VHS Cassette that is 18 years old not cooperating
I'm not sure if this is the right forum but I have a VHS Cassette of a wedding that is 17 years old not cooperating when trying to transfer it to FCP or my camcorder from a VTR.
The problem is that the image drops out from time to time. When capturing to my camcorder the image goes scrambled now and then. There is no rhyme or reason to where the video gets scrambled , it happens at different points in the tape each time I attempt to capture.
I also have been trying to bring it directly into FCP using a Pyro A/V link. I have FCP set to abort capture upon dropped frames and the the funny thing is it will never abort or report dropped frames. FCP does report timecode breaks caused by the scrambled video. The same thing happens though , the video kind of skips and staggers when trying to capture.
I have ruled out my Macs' system resources and the VTR because other VHS cassettes acquire perfectly fine to FCP as well as the camera.
I believe it is just the casette that is so old that is the issue. The brand name of the cassette is a "CERTRON", T-120 VHS.
I can eventually acquire the wedding by making numerous attempts but I was wondering if anyone has any other suggestions.(?) Also has any one heard of this brand tape? I'm assuming it is was not the highest of quality back in the day.
I don't remember hearing the brand name of Certron tape, but any vhs that old might have problems. The information on magnetic tape is stored in a thin oxide layer on a flexible substrate (probably a ribbon of mylar.) The substrate can stretch, break, or get wrinkled from being used many times or from a malfunctioning tape transport. The oxide can come off the ribbon through wear or just aging. VHS (any tape probably) physically deterioriates as it ages. The impurities in some brands can accelerate the process.
Since the dropouts happen at different points each time you capture, the magnetic oxide hasn't come off the tape (yet.) My guess is that the tape might have wrinkles, edge wear, or is stretched from being played numerous times (probably in a player that wasn't regularly maintained.)
High-end VHS decks have electronics to compensate for worn tapes and can often track in spite of wear or stretching. You have already found the best workaround by capturing several times and using the good parts of each capture.
I pick up a few extra coins now-and-then working on those older personal videos that have become priceless as the years wore on. For what its worth, I have searched-there's NO magic button, plug-in, or procedure that will make that wobbly hand-held old camcorder footage look as good as a $50K high-end camera on a rock-solid tripod, and run by an experienced camera op.
You can however, make it look better - sometimes a LOT better! I've tried to write about this idea a bit on my (rather neglected) blog at http://www.colorburst-video.com, but a half-hour of googling or here at the COW will yield tons of "how to tweak your video" information.
If this tape contains footage important to you, my suggestion would be to take the good capture and save it off to another medium. Of course, any tape will be having similar problems in another 20-30 years.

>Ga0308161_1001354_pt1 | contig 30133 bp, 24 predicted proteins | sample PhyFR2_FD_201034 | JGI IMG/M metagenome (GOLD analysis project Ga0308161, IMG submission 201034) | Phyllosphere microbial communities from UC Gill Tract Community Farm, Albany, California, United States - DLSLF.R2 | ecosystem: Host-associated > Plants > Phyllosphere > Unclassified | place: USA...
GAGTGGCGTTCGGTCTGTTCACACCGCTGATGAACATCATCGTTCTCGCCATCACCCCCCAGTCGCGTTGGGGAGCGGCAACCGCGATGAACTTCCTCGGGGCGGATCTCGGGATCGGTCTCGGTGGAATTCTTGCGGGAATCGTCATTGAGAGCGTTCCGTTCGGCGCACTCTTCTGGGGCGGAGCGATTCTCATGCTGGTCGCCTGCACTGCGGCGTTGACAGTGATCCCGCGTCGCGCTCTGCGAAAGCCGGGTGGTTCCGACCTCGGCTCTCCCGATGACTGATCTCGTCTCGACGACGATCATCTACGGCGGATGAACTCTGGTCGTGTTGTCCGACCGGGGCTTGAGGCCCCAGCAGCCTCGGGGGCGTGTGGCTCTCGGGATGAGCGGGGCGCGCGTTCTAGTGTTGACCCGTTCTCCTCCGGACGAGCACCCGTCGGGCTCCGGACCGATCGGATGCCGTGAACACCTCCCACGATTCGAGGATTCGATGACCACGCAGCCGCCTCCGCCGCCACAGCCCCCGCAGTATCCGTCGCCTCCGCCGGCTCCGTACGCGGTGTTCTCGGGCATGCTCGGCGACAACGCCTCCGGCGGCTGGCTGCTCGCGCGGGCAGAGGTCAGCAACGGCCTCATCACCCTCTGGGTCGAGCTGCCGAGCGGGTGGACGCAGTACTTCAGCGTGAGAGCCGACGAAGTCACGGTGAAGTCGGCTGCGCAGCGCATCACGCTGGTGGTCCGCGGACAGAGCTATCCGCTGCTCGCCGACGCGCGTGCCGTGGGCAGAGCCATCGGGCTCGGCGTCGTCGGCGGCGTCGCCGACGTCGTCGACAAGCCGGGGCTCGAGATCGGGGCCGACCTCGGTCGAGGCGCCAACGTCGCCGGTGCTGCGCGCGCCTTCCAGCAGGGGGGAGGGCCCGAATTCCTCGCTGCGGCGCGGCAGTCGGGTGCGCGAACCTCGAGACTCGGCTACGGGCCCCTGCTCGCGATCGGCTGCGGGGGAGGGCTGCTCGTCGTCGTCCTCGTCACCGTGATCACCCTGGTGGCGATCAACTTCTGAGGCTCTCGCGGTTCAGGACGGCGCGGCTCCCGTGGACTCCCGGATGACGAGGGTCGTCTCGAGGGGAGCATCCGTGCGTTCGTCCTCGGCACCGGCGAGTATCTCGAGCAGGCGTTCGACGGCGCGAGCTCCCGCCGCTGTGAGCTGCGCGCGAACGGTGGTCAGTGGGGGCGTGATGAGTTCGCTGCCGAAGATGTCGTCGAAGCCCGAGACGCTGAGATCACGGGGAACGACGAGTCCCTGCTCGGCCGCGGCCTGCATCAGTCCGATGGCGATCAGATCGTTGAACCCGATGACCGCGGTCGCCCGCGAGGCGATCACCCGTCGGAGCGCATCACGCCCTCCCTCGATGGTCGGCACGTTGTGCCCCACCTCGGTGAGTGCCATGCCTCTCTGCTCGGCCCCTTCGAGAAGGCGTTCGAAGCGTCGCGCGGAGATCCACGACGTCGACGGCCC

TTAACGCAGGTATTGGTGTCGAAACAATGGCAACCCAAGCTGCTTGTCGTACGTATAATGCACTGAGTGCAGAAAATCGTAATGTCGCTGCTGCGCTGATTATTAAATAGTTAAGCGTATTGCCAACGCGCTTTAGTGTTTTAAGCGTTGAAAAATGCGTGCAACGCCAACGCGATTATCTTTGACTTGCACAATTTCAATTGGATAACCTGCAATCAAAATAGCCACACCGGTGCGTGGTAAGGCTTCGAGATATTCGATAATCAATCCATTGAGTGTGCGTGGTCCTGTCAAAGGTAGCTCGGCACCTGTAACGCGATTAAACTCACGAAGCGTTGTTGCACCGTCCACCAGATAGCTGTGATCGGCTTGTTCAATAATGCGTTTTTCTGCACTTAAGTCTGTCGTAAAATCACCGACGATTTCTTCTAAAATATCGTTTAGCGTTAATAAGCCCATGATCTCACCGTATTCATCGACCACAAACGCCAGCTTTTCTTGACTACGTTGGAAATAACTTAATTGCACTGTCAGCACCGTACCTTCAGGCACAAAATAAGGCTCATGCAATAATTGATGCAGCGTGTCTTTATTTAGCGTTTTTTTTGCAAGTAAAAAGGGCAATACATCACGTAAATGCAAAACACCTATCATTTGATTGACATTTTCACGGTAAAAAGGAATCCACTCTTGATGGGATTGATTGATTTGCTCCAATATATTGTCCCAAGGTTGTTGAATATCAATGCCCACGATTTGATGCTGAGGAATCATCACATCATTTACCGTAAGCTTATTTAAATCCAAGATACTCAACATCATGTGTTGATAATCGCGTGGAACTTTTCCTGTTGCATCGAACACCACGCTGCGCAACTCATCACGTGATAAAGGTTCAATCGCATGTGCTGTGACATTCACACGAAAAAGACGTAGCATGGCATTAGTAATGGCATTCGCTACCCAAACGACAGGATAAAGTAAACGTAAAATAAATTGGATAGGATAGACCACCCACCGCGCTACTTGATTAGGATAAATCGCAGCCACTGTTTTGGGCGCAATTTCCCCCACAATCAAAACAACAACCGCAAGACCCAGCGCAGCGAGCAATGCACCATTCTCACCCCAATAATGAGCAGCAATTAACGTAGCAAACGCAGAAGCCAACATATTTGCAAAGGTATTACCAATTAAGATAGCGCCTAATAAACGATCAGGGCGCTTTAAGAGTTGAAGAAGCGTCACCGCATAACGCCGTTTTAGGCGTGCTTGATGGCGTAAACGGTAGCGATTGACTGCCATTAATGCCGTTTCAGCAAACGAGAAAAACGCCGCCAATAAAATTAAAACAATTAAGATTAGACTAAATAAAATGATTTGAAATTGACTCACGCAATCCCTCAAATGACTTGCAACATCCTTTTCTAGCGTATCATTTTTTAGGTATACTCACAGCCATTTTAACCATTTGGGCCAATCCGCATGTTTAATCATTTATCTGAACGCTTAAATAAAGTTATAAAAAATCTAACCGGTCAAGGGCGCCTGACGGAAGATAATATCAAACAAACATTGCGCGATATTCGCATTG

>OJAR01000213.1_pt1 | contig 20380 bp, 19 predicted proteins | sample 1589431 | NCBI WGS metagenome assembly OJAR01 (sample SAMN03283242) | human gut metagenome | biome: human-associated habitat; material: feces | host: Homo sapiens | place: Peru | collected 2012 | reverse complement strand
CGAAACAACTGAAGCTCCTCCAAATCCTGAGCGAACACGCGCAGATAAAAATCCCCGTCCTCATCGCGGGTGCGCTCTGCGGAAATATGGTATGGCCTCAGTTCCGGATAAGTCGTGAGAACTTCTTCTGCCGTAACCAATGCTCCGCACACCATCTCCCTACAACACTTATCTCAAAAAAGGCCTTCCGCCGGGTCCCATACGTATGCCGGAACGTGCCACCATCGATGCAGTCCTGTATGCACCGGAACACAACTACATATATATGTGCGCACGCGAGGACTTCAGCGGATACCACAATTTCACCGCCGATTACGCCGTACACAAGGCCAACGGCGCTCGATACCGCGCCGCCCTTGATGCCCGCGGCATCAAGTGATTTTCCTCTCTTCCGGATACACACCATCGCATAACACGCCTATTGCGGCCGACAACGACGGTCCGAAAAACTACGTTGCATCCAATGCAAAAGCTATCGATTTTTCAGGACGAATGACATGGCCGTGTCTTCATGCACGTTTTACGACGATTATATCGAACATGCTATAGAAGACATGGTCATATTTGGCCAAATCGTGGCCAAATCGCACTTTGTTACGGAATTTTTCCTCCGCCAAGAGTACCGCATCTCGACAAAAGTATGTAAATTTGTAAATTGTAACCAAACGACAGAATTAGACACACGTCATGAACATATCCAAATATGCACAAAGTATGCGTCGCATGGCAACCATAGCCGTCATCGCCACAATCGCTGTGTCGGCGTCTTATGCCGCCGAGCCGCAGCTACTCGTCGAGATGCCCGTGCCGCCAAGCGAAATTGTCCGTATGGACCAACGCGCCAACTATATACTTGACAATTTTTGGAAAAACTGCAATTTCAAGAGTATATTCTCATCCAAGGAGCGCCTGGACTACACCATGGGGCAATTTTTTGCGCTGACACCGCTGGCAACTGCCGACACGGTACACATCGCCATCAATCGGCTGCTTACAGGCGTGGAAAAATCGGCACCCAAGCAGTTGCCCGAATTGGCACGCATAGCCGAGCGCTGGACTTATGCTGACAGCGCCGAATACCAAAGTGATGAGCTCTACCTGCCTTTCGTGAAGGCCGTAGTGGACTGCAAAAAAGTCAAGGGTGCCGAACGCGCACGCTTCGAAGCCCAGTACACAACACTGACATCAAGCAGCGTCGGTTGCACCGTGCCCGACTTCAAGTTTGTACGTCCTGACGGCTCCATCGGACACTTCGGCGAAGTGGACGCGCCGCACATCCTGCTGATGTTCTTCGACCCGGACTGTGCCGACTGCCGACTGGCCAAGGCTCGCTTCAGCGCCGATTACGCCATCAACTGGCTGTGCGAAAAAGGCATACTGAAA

You probably need a more capable playback deck. A professional VTR will have better tracking ability when the signal from the tape gets weak. It will also have a built-in genlock to send a strong sync signal to the capture card (or if not, the signal can be sent to an outboard genlock before sending it on to the computer.)
If this footage is very important, there are companies that specialize in recovering and restoring images from old or damaged media.
Try adding a Time base corrector between the VCR and your input device
If memory serves, Certron was a house brand of tape sold at Radio Shack. My guess is it was cheap Mexican reloads, that is, the ends of rolls from larger ones at big tape loading companies, sold off to maquladoras on the border where they assemble the blank tapes you find in the dollar discount store. The most infamous brand of this kind of stuff to me was Tozai. I must have 20 or more of those Tozai and Certron in my basement archives from the 80's and 90's, but all I used them for was recording Tv shows. This was a cheap brand of tape and is probably breaking down now.
Time base corrector will help, as long as there is no malfunction of the tape inside the shell itself. You *could* perform some surgery and transplant the tape and hubs into a new shell. Before going that drastic, do an extra-thorough cleaning of the tape player's heads, pinch rollers, the entire tape path, guides, etc. because the lubricants of this tape are probably shot from poor storage. Thus you get dropouts from bits of oxide flaking off and taking the signal with it, as well as gunk building up and grabbing at the tape thus disrupting synch. If the users were not pros, they might also have changed recording speeds a time or two to get more stuff on one cassette.
Try using a pro level S-VHS deck as the feeder, with the comb filters and automatic compensators turned on.
Thank you all for the help. Mark thanks for verifying that the tape is a cheap one. And though RadioShack has been somewhat of an oracle to me over the years they do carry there fair share of cheap stuff. It's a good thing this tape is being saved now because in a couple more years, who know's , it may be to late.
I managed to acquire most of the clips I needed for the beginning montage but it took numerous attempts with my consumer VTR. For the full continuous wedding and ceremony part of the project I think I'll need to re-acquire using a professional deck if I can rent one. Can anyone recomend a rental house around Boston?